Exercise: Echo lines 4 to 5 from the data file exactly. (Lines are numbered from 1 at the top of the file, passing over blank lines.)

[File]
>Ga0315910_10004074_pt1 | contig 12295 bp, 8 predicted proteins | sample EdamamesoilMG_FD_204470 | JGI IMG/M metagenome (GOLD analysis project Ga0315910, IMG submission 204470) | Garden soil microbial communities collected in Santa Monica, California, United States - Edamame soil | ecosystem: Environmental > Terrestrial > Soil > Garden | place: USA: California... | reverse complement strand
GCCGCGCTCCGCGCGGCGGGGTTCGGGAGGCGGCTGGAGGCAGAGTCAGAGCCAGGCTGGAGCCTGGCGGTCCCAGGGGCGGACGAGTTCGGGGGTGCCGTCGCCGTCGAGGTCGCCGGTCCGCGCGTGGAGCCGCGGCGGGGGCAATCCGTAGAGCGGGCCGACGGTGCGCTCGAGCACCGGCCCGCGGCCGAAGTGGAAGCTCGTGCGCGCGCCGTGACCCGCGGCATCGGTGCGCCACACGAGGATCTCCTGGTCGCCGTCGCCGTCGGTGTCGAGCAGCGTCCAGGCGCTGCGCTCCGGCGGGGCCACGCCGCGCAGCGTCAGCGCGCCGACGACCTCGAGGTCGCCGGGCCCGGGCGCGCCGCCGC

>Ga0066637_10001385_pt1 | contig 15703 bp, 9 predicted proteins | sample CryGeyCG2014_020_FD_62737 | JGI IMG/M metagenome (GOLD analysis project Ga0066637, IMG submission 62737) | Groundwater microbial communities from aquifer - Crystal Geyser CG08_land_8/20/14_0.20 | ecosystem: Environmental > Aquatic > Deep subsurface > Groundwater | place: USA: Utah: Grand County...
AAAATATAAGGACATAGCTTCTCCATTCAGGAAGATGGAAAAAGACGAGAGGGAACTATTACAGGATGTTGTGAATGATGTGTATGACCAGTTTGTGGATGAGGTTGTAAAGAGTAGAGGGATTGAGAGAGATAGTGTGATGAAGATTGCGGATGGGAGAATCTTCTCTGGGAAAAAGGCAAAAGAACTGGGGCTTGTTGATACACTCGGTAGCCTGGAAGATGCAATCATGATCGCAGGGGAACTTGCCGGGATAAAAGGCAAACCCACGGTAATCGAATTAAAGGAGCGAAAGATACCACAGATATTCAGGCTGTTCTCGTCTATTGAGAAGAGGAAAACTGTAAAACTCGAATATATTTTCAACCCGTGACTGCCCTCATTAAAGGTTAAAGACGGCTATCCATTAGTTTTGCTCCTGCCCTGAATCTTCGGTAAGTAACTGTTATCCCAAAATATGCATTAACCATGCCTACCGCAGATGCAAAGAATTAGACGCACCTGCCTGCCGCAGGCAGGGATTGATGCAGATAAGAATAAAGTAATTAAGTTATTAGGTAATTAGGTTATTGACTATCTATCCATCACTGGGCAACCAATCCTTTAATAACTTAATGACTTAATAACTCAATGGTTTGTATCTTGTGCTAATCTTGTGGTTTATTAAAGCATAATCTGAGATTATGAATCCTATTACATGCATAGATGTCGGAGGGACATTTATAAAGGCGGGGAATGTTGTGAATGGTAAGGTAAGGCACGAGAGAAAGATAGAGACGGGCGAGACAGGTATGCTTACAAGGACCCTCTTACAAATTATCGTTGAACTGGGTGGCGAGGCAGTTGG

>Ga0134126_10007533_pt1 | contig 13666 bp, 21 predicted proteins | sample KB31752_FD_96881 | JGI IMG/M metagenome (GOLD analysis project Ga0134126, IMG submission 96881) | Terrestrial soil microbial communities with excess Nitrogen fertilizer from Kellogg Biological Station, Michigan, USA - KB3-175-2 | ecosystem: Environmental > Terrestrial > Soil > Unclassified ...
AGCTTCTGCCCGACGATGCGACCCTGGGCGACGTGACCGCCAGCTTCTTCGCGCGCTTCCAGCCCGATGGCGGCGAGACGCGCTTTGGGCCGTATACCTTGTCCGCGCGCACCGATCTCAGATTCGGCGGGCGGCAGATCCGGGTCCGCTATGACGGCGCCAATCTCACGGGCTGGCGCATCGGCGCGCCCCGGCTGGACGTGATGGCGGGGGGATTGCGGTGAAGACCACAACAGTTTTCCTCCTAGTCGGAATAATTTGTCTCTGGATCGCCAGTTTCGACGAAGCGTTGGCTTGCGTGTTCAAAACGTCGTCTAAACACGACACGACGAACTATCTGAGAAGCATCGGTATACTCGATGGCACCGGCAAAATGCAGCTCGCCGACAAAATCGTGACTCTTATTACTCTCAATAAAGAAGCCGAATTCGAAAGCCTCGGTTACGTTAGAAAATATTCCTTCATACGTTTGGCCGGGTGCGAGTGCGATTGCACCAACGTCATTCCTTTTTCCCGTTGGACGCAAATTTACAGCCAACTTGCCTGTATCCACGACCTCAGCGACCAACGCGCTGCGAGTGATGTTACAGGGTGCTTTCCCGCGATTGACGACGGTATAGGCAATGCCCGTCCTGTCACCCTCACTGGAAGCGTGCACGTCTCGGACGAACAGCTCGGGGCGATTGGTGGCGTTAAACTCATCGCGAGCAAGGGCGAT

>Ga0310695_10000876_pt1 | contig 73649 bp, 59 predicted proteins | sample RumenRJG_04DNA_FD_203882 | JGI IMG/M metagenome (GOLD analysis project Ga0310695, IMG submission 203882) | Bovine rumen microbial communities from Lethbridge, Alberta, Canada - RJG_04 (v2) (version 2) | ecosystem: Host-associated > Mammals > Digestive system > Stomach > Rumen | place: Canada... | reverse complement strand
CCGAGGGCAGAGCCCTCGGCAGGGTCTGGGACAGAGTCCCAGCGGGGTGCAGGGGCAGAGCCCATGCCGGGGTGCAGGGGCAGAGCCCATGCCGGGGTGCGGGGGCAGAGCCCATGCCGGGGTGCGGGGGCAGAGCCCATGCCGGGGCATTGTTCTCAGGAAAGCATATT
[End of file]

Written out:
AAAATATAAGGACATAGCTTCTCCATTCAGGAAGATGGAAAAAGACGAGAGGGAACTATTACAGGATGTTGTGAATGATGTGTATGACCAGTTTGTGGATGAGGTTGTAAAGAGTAGAGGGATTGAGAGAGATAGTGTGATGAAGATTGCGGATGGGAGAATCTTCTCTGGGAAAAAGGCAAAAGAACTGGGGCTTGTTGATACACTCGGTAGCCTGGAAGATGCAATCATGATCGCAGGGGAACTTGCCGGGATAAAAGGCAAACCCACGGTAATCGAATTAAAGGAGCGAAAGATACCACAGATATTCAGGCTGTTCTCGTCTATTGAGAAGAGGAAAACTGTAAAACTCGAATATATTTTCAACCCGTGACTGCCCTCATTAAAGGTTAAAGACGGCTATCCATTAGTTTTGCTCCTGCCCTGAATCTTCGGTAAGTAACTGTTATCCCAAAATATGCATTAACCATGCCTACCGCAGATGCAAAGAATTAGACGCACCTGCCTGCCGCAGGCAGGGATTGATGCAGATAAGAATAAAGTAATTAAGTTATTAGGTAATTAGGTTATTGACTATCTATCCATCACTGGGCAACCAATCCTTTAATAACTTAATGACTTAATAACTCAATGGTTTGTATCTTGTGCTAATCTTGTGGTTTATTAAAGCATAATCTGAGATTATGAATCCTATTACATGCATAGATGTCGGAGGGACATTTATAAAGGCGGGGAATGTTGTGAATGGTAAGGTAAGGCACGAGAGAAAGATAGAGACGGGCGAGACAGGTATGCTTACAAGGACCCTCTTACAAATTATCGTTGAACTGGGTGGCGAGGCAGTTGG

>Ga0134126_10007533_pt1 | contig 13666 bp, 21 predicted proteins | sample KB31752_FD_96881 | JGI IMG/M metagenome (GOLD analysis project Ga0134126, IMG submission 96881) | Terrestrial soil microbial communities with excess Nitrogen fertilizer from Kellogg Biological Station, Michigan, USA - KB3-175-2 | ecosystem: Environmental > Terrestrial > Soil > Unclassified ...